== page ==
Posted: Mar 4, 2013 2:00 PM by By Alan Mozes
MONDAY, March 4 (HealthDay News) -- As hospitals increasingly forgo pen and paper in favor of "e-records," new research suggests the move is leaving many doctors struggling in a sea of daily communications.
The new survey of almost 2,600 primary care doctors found nearly a third saying they've missed important patient test results because they got distracted by less urgent information filling up their screens.
"The problem is that it's now so much easier to communicate than ever before," explained study lead author Dr. Hardeep Singh, chief of health policy, quality, and informatics at the Michael E. DeBakey Veterans Affairs Medical Center, in Houston. "Sending messages electronically is very convenient. But it's also meant that a lot of noise is coming the way of physicians who are the gatekeepers, and as the information mounts the risk is that they miss the really important information."
Singh and his colleagues published their findings in the March 4 online issue of JAMA Internal Medicine.
At issue is not traditional emails between patient and health care providers, the researchers stressed.
"The focus here is on secure, patient-related messages that are exchanged over a closed network of coordinated care workers," said Singh, who is also an assistant professor in the department of medicine at Houston's Baylor College of Medicine.
"That means radiologists, nurses, dietitians, podiatrists, endocrinologists, specialists of this kind or that sending primary care doctors so-called 'asynchronous alerts,' which are delivered as messages to an inbox rather than as pop-ups," he said.
But are all these incoming messages becoming a bit too much? To find out, the authors sent out a 105-item online poll to VA primary care doctors, all of whom used the same electronic health record portal.
The result: The vast majority of responding doctors (almost 87 percent) said they receive far too many alerts per day (at an average of 63), with almost 70 percent saying that they got more daily alerts than they could effectively handle.
More than half (almost 56 percent) said they believed the alert notification system they used had the potential to cause them to miss test results, while nearly 30 percent said it already had done so.
Singh, whose work was supported by the Department of Veterans Affairs National Center for Patient Safety. characterized this type of information overload as "a new issue for which there is no easy answer." That may be because some physicians are more adept than others at handling these messages.
"Some doctors have overload with 30 messages a day, while others don't with a 100 a day," Singh said. "But the bombardment of the electronic health record system is certainly a really important problem. So we are trying to figure out ways to cut down on some of the redundant alerts and to make the system easier to use."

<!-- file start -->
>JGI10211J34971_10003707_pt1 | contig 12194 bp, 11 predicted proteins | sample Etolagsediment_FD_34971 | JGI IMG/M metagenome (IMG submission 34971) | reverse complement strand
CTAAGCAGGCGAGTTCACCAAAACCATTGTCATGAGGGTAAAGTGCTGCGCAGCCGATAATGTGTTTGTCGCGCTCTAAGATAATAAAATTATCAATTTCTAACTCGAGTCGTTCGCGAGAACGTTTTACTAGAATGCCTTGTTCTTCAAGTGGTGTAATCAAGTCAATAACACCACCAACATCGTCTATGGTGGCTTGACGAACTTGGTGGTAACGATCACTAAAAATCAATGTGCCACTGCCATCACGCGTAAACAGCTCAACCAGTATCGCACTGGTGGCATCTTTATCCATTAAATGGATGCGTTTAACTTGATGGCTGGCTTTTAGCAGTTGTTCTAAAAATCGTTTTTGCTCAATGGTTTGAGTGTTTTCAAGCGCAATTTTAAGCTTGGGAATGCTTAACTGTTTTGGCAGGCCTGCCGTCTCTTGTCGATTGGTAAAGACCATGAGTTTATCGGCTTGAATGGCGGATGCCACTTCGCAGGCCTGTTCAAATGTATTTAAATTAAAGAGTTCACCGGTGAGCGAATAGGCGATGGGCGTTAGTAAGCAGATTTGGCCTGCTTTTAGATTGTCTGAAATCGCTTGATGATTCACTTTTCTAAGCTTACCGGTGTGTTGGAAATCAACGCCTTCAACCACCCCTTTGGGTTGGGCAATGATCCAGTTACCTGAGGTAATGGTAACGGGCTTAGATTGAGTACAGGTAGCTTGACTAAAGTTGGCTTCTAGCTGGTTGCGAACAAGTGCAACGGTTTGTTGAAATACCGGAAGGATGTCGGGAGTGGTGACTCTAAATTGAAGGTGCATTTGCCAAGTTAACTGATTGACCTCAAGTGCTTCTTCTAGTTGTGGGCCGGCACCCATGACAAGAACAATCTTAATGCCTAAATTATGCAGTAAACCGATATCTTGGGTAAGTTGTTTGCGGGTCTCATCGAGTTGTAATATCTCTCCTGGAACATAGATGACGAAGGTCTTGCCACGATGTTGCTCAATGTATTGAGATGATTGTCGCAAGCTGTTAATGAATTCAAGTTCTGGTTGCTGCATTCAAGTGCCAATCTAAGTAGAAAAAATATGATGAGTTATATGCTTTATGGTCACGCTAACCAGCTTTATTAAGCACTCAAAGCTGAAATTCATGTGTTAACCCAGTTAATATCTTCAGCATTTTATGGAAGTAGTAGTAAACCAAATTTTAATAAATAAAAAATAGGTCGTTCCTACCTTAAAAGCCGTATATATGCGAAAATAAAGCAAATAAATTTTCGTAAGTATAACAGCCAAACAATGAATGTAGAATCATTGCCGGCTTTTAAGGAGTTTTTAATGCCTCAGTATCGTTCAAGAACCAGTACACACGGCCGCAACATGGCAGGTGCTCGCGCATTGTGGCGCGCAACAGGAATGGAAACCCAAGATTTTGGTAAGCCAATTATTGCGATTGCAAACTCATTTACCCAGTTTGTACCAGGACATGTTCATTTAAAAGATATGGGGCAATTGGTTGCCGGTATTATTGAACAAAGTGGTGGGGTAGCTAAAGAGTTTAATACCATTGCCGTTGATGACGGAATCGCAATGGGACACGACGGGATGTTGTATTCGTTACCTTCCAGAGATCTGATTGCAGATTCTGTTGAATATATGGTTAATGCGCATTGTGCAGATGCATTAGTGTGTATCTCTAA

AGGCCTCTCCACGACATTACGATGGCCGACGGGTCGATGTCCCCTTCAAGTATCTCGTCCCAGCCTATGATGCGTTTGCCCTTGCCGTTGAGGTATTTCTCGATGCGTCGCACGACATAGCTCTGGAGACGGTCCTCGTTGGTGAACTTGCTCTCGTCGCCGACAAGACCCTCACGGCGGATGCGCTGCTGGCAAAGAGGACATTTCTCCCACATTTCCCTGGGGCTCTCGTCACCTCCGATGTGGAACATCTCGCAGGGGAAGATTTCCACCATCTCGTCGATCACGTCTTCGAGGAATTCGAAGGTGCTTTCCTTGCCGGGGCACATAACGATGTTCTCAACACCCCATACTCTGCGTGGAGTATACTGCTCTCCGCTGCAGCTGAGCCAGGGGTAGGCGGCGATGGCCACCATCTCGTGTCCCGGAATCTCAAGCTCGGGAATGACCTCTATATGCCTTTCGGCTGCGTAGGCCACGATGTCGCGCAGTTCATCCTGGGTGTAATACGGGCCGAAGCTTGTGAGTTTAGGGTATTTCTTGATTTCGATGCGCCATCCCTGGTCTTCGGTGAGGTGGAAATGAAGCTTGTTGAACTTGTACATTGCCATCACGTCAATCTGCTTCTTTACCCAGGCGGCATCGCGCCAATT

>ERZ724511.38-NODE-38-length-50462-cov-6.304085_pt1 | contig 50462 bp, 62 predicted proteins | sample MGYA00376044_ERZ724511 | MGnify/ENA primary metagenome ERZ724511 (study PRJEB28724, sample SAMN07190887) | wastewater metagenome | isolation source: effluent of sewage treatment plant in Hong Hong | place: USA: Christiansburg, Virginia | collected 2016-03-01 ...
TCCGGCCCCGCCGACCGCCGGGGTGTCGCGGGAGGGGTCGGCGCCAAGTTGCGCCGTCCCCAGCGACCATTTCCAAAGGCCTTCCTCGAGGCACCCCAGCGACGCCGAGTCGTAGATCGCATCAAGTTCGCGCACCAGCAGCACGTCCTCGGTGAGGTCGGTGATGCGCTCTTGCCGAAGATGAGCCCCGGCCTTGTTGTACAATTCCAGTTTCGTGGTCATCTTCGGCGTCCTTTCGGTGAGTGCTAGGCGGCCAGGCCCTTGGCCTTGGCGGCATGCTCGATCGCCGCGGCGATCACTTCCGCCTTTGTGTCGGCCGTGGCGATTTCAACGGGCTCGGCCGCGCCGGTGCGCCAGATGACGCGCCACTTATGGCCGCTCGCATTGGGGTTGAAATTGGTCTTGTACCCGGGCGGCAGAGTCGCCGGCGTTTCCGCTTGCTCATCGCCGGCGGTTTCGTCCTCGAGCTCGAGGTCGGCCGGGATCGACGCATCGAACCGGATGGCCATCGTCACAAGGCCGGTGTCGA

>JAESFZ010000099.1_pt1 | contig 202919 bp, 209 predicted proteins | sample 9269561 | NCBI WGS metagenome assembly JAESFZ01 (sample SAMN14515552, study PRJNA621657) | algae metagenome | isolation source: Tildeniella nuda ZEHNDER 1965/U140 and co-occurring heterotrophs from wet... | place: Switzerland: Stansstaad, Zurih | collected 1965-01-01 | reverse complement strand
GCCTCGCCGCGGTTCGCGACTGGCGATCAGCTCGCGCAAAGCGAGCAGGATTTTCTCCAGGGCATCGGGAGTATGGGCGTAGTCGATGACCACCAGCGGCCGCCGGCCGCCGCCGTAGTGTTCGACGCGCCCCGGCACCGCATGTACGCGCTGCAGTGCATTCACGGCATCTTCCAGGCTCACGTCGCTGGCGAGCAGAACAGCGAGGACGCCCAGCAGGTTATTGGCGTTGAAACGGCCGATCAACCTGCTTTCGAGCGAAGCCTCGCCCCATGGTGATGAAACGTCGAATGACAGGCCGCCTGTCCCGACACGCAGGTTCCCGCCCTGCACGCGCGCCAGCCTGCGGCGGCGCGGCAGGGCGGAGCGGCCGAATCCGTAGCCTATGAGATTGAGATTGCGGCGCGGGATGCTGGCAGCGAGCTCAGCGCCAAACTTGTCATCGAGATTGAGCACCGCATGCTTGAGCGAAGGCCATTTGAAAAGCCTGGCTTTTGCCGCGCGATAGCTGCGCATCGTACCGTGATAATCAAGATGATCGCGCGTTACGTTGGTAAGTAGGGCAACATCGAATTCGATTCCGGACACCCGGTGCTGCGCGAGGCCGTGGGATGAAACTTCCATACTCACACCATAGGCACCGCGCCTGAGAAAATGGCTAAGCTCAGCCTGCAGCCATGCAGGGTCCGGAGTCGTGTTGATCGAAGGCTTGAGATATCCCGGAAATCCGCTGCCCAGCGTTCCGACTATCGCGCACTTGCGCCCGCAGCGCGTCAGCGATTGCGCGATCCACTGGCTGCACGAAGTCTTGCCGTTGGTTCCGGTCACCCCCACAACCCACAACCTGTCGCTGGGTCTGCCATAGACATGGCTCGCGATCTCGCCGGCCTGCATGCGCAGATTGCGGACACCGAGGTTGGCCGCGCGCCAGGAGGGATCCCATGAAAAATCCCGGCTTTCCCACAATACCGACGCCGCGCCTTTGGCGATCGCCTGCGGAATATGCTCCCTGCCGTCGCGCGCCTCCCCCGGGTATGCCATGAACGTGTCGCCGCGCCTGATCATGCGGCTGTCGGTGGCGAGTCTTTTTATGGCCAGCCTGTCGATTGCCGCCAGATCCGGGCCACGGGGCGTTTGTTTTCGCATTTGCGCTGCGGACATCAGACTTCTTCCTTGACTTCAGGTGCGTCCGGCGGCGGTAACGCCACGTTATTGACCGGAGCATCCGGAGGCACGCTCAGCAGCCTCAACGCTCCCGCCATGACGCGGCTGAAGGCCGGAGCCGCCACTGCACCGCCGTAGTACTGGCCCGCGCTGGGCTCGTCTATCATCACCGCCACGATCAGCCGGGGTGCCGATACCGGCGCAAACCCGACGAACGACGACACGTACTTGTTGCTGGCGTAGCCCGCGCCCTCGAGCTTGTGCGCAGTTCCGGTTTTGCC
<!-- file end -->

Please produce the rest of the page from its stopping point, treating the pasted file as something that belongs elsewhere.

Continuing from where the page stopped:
Certain steps might help, "like color-coding messages for importance, and using folders to automatically sort out critical information," he said. "Some of that already exists, and some of that needs to improve."
For his part, Dr. William Tierney, president and CEO of the Regenstrief Institute, Inc., and associate dean for clinical effectiveness research at the Indiana University School of Medicine in Indianapolis, said a return to paper files is not an option.
"It's important to recognize that the old paper systems were not better," he said. "If anything, they were worse. But it's also true that the new electronic systems are very young, and they are imperfect. And they're being implemented very broadly and very quickly, so they're not going to do all things they have to do early on in their use."
"The problem," Tierney added, "is that they're not easy for physicians to navigate, because most electronic portals are not designed for clinicians by clinicians. Companies are hired to design these systems with billing in mind, first and foremost. Clinical needs have been seen as an add-on feature, and that means systems are generated that may not be helpful at all."
Given that important test results are sometimes being missed, should patients be alarmed?
"This survey raises the notion of caution," Tierney said. "These systems are going to get better in the future. But meanwhile everyone has to be vigilant. Which means don't assume if your doctor doesn't call you that means he's gotten your results and everything's fine. You need to check."
For more on electronic health records, visit HealthIT.gov.
SOURCES: Hardeep Singh, M.D., chief, health policy, quality, and informatics, Houston VA Health Services Research and Development Center of Excellence, Michael E. DeBakey Veterans Affairs Medical Center, and assistant professor, department of medicine, Baylor College of Medicine, Houston; William M. Tierney, M.D., president/CEO, Regenstrief Institute, Inc., and associate dean, clinical effectiveness research, Indiana University School of Medicine, Indianapolis; March 4, 2013, JAMA Internal Medicine, online
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